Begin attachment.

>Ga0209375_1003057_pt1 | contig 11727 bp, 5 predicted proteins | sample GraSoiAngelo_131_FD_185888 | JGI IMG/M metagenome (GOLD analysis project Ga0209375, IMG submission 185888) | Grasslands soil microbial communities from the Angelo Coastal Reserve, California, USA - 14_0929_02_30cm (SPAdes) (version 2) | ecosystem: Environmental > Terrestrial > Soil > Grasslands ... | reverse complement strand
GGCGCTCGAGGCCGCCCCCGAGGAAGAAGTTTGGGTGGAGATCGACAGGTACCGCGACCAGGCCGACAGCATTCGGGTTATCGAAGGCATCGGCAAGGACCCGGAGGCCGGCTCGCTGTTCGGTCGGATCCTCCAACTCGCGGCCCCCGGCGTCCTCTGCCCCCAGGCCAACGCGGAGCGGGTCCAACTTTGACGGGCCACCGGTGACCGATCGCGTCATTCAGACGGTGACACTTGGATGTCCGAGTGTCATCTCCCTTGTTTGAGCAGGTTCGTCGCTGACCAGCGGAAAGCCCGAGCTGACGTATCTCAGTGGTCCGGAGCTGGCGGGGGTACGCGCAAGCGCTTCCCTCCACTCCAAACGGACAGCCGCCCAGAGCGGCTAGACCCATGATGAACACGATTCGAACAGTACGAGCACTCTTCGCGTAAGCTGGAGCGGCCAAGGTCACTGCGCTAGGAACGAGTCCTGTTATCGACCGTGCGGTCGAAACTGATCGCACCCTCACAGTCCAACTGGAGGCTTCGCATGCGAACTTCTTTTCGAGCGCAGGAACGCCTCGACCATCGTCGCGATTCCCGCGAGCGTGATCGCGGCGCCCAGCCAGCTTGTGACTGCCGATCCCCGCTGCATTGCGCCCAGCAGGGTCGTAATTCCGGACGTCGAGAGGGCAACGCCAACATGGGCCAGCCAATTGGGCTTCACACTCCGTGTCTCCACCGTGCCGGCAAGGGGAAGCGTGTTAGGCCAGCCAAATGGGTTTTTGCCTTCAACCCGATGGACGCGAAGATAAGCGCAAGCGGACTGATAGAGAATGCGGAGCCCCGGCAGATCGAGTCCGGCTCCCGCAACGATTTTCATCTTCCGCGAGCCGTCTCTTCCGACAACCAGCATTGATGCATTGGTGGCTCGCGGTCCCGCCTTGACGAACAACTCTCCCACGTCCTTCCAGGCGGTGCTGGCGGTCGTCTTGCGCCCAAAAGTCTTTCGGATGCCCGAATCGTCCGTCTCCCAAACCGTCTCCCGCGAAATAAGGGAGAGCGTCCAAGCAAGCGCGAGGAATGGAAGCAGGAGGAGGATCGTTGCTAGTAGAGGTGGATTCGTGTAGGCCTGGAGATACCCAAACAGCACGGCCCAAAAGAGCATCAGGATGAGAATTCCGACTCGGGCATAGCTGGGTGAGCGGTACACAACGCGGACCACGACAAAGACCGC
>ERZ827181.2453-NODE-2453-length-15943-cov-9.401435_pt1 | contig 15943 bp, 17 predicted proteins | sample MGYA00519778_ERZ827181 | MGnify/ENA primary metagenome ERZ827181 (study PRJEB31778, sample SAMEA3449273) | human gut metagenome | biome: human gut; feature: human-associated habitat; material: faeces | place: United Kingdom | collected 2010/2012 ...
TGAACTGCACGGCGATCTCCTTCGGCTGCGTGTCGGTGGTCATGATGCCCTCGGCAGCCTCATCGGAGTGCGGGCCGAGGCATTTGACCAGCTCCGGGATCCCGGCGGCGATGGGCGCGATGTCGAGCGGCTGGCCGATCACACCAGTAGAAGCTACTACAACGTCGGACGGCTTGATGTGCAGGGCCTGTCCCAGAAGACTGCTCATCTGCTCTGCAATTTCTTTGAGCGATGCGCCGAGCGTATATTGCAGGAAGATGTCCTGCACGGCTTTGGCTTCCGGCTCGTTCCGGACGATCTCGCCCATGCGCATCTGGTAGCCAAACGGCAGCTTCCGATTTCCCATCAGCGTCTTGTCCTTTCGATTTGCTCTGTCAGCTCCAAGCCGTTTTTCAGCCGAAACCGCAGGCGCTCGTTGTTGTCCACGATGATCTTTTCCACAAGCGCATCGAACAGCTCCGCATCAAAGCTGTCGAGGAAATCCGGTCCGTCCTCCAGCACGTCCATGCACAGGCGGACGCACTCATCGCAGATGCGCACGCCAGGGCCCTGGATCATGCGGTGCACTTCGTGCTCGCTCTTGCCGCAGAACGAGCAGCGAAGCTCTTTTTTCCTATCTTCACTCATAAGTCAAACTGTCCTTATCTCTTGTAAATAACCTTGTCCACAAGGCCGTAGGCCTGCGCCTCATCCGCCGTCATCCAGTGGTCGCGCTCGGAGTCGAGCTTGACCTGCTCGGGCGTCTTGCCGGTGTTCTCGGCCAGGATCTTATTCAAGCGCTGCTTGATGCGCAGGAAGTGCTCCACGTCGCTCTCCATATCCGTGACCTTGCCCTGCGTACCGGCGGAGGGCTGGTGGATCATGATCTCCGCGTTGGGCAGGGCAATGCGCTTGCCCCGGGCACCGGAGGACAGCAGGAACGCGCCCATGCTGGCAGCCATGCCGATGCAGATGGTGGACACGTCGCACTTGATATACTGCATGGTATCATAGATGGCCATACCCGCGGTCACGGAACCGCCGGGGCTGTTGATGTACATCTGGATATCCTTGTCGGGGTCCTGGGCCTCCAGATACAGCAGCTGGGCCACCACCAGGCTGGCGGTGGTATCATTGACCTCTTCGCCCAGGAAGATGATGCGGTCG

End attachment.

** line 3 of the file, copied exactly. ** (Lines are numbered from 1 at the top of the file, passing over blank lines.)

>ERZ827181.2453-NODE-2453-length-15943-cov-9.401435_pt1 | contig 15943 bp, 17 predicted proteins | sample MGYA00519778_ERZ827181 | MGnify/ENA primary metagenome ERZ827181 (study PRJEB31778, sample SAMEA3449273) | human gut metagenome | biome: human gut; feature: human-associated habitat; material: faeces | place: United Kingdom | collected 2010/2012 ...